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FCA hails 32% fall in boiler room scams


The Financial Conduct Authority says the number of boiler room investment scams in the UK fell by 32 per cent last year.

FCA figures show there were 768 complaints about investment scams in 2011 compared to 525 last year and just 97 so far in 2013. Despite the fall the FCA estimates £1m a month is still stolen by con men.

Speaking at an FCA financial crime conference in London this week, FCA manager of intelligence interface Felicity Johnson said the majority of boiler room frauds are based in Thailand and the Philippines with a significant number also in the United States.

She said three-quarters of all boiler room scams are perpetrated against men, with 32 per cent of those men aged 65 or over.

Under the City of London police’s investigation into boiler room scams, Project Mercury, it has made 53 arrests, 33 searches, charged four and held £1m under restraint.

Johnson said: “We are working more on dismantling boiler rooms wherever they are to stop them harming the consumers we protect. The number of victims reporting to us this year shows this strategy is working. We also issue alerts through the FCA consumer pages, website destructions and taking sites down and working with law enforcement.”

Bloomsbury Wealth Management director Jason Butler says: “There is more awareness about these scams now as well as enforcement and it is good to see they are in decline.”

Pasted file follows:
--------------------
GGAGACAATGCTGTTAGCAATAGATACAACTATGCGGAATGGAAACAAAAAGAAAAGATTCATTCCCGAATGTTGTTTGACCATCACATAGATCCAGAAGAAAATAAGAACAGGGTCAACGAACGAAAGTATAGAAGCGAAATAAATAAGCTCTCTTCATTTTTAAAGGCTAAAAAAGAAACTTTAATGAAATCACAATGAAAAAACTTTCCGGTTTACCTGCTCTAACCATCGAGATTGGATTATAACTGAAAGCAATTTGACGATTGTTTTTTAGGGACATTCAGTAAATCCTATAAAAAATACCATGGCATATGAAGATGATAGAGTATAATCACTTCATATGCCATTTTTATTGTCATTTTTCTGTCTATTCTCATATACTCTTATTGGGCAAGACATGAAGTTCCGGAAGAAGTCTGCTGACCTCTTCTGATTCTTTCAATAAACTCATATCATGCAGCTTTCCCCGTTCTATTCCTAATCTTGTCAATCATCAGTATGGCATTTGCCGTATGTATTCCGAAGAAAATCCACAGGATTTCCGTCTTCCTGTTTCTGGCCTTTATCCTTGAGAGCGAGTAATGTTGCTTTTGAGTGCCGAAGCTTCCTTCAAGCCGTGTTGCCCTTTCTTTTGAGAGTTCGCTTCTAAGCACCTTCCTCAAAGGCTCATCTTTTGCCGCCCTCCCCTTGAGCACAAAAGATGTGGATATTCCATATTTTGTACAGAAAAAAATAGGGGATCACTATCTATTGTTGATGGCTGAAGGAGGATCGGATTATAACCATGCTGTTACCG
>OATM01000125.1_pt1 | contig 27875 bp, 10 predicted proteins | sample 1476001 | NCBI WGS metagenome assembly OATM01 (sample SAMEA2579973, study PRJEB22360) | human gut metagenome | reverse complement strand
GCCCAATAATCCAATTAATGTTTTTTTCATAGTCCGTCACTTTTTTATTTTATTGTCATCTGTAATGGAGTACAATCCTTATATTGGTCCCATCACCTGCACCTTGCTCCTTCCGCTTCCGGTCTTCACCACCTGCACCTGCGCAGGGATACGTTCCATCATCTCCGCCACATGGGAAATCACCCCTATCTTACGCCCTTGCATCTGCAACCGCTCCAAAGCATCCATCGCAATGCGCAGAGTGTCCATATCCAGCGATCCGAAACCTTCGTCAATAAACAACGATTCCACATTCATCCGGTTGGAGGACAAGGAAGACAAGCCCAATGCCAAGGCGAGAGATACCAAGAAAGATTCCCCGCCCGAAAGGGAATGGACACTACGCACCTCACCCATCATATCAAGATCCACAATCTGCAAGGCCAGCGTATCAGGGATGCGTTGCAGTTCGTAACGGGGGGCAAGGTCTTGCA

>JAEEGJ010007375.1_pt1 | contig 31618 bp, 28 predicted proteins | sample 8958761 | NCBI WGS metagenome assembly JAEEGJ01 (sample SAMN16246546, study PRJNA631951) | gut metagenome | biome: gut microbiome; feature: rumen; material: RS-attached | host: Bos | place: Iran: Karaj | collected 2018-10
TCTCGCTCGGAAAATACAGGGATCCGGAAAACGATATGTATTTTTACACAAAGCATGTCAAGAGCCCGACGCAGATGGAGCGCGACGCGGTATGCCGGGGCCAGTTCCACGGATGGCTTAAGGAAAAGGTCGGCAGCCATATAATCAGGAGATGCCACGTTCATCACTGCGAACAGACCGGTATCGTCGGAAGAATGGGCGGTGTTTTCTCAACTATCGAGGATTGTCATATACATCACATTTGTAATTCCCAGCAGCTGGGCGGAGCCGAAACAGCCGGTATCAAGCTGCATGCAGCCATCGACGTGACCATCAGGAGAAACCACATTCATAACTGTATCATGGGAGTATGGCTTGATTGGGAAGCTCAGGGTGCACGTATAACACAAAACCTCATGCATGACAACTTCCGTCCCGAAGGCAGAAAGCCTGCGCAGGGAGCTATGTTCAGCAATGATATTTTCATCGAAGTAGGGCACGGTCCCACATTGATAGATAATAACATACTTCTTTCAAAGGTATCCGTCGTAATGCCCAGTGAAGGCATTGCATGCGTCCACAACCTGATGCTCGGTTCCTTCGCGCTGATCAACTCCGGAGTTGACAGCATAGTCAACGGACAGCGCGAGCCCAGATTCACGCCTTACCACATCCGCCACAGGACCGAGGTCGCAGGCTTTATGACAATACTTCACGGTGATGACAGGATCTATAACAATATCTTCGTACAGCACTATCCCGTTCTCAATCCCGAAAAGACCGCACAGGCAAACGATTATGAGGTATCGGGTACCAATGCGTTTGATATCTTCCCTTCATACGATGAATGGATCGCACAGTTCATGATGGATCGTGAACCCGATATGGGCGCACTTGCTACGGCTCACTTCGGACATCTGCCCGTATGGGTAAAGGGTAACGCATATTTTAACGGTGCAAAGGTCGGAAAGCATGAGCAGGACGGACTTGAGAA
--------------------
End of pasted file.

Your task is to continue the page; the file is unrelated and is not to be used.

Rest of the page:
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There are 5 comments at the moment, we would love to hear your opinion too.

  1. male pensioners have lost money in thier pensions and want to recoup their losses- they want to feel as if they can still make a good deal but some are greedy and they fall for the smooth talking con men who deliberately target old men who want to feel that they are involved – Bernie Madoff knew how to do this with ease from his own jewish communities –

  2. stanley holmes 2nd July 2013 at 4:04 pm

    I have a client who invested in a share with a company called Matrix which I believe may br a boiler house operation , can you advise me how we can check this?

  3. Unregulated ‘advice’ involving unregulated products and/or pensions seems to be very common at the moment and therefore any action by the necessary powers is welcomed.

    When will consumers realise the importance of establishing the credentials of an ‘adviser’ or business before parting with their hard earned assets?

  4. Julian Stevens 3rd July 2013 at 2:37 pm

    Is it either logical or fair that regulated advisers are forced to pay for the FCA to pursue unregulated outfits engaged in criminal activities? Surely these fall within the domain of the SFO and other criminal law enforcement agencies?

    Just how wide and at what cost does the FCA propose casting its net beyond the activities of regulated entities? At this rate, the responsibilities of the police as far as just about any sort of financial crime is concerned will be deemed the responsibility of the FCA.

  5. There are a lot of these loathsome individuals out there scamming people, such as Gary Ward:

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